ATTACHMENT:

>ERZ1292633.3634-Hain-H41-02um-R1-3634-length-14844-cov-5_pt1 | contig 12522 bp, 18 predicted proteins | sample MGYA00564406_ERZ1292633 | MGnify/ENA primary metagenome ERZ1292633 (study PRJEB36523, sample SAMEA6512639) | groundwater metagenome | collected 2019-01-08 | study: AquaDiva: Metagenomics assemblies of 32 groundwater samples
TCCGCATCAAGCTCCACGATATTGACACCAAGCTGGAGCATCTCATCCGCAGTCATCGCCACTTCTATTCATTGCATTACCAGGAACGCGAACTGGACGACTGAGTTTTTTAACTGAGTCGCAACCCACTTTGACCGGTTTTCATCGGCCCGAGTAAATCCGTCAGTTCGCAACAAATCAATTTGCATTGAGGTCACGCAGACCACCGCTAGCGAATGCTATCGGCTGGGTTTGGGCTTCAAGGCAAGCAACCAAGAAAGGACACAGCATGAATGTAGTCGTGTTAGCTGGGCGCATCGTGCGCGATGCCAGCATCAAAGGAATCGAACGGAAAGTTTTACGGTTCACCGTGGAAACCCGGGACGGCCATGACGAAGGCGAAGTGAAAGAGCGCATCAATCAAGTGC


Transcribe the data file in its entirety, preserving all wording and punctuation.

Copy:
>ERZ1292633.3634-Hain-H41-02um-R1-3634-length-14844-cov-5_pt1 | contig 12522 bp, 18 predicted proteins | sample MGYA00564406_ERZ1292633 | MGnify/ENA primary metagenome ERZ1292633 (study PRJEB36523, sample SAMEA6512639) | groundwater metagenome | collected 2019-01-08 | study: AquaDiva: Metagenomics assemblies of 32 groundwater samples
TCCGCATCAAGCTCCACGATATTGACACCAAGCTGGAGCATCTCATCCGCAGTCATCGCCACTTCTATTCATTGCATTACCAGGAACGCGAACTGGACGACTGAGTTTTTTAACTGAGTCGCAACCCACTTTGACCGGTTTTCATCGGCCCGAGTAAATCCGTCAGTTCGCAACAAATCAATTTGCATTGAGGTCACGCAGACCACCGCTAGCGAATGCTATCGGCTGGGTTTGGGCTTCAAGGCAAGCAACCAAGAAAGGACACAGCATGAATGTAGTCGTGTTAGCTGGGCGCATCGTGCGCGATGCCAGCATCAAAGGAATCGAACGGAAAGTTTTACGGTTCACCGTGGAAACCCGGGACGGCCATGACGAAGGCGAAGTGAAAGAGCGCATCAATCAAGTGC